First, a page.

In our metaphorical book of ENVS 350, we have now begun Chapter Three. Chapter One was about environmental theory and Big Words, Chapter two was our exploration of reality, knowledge, ethics, and politics, and now in Chapter Three we have the opportunity to apply our studies to the real world. Over spring break, we did a smattering of readings about Douglas County, Oregon, where we will be spending two days and one night. It’s a seemingly random location in rural Oregon except for the ties that Jim has to that land and community.
In class we discussed a few things, including the challenge of doing research in a completely new place, specific characteristics of Douglas County’s landscape and community, and logistic details for our upcoming field trip. It was interesting to discuss the particulars of Douglas County — it’s characterized by a dominant timber industry, a tight knit community recently faced with a mass shooting tragedy, and a constant pull between polarized political views.
We have a big task ahead of us to come up with and complete praxis projects within the next three weeks. One of the biggest challenges we face is having no sense of what Douglas County is really about. We’ve read various articles and news stories about it, but none of us have ever been there before. In class, Jim acknowledged this challenge, but also noted that sometimes going in with an open mind and a sense of unfamiliarity can be an advantage. Thinking back to our recent field trip to Willapa Bay and doing research in New Zealand, I agree with this sentiment. It is scary and disorienting to be in such a foreign place for the first time, but you gain insights that an “insider” might be too accustomed to to notice. I think the most important thing to do in this situation is to observe and take in the environment — people, nature, culture, infrastructure, everything.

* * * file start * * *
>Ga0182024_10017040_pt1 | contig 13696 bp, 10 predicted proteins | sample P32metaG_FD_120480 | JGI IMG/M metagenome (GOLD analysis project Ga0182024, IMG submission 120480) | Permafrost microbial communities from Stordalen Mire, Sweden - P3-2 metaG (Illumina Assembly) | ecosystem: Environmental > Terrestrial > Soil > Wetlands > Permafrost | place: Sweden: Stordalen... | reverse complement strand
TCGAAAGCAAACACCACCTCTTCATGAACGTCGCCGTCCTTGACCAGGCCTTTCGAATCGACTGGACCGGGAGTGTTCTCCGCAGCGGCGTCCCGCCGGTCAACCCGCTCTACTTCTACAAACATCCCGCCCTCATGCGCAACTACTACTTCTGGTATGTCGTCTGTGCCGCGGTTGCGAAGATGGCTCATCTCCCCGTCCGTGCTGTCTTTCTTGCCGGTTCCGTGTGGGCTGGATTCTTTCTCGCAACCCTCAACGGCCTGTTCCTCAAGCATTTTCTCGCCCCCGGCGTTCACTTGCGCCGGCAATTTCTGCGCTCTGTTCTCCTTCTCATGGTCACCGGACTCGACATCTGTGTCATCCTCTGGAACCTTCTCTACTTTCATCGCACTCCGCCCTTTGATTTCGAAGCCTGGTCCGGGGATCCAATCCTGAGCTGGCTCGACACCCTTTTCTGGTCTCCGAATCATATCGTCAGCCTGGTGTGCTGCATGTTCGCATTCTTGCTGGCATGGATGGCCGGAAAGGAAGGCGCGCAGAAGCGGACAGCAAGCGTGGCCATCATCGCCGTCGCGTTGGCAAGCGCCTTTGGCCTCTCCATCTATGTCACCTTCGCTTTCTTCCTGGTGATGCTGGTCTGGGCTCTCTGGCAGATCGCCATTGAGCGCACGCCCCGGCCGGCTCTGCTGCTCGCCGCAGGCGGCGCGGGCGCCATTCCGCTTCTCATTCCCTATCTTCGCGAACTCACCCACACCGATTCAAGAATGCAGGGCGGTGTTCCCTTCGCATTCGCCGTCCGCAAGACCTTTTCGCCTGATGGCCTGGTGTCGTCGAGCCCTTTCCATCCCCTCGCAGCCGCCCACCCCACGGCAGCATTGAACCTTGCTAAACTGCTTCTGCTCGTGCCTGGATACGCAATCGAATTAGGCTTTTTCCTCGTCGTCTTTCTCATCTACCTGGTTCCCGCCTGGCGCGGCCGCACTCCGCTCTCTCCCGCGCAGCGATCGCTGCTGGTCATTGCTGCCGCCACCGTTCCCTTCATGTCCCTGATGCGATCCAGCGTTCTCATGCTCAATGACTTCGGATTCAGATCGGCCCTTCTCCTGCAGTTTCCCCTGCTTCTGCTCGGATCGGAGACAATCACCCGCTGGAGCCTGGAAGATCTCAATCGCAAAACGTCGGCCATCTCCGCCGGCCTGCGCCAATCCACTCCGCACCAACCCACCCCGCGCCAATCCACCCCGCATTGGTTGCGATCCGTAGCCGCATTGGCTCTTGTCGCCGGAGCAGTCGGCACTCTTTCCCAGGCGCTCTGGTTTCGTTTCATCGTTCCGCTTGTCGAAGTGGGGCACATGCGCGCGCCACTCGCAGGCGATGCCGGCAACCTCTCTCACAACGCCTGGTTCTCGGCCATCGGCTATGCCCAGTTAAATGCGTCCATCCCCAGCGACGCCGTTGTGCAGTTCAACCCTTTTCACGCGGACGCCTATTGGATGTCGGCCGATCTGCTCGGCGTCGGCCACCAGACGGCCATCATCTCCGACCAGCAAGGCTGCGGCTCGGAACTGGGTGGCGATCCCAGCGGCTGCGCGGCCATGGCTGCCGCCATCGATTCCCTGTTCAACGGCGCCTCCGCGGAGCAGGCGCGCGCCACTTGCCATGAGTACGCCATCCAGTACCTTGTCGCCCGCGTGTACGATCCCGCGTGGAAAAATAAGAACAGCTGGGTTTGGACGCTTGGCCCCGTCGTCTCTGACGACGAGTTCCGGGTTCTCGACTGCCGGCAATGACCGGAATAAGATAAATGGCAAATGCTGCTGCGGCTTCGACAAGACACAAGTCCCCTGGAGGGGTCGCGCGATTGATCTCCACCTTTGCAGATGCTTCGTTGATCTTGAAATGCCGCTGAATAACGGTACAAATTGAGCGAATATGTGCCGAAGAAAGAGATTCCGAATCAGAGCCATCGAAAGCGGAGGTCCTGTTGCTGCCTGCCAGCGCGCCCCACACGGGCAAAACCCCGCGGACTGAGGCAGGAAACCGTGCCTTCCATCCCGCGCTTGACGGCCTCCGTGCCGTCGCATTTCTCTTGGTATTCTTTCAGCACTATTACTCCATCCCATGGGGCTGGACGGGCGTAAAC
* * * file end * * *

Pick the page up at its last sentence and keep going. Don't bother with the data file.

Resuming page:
I will be doing that with the lens of a possible project about cosmopolitanism in Douglas County. I’m intrigued by the connections between community members, and also the demographic and economic change that has been happening recently in the area. I’m excited to be thrown into this new situation, and I’m wondering what this project (or “obsession” for the next three weeks as Jim called it) will turn into.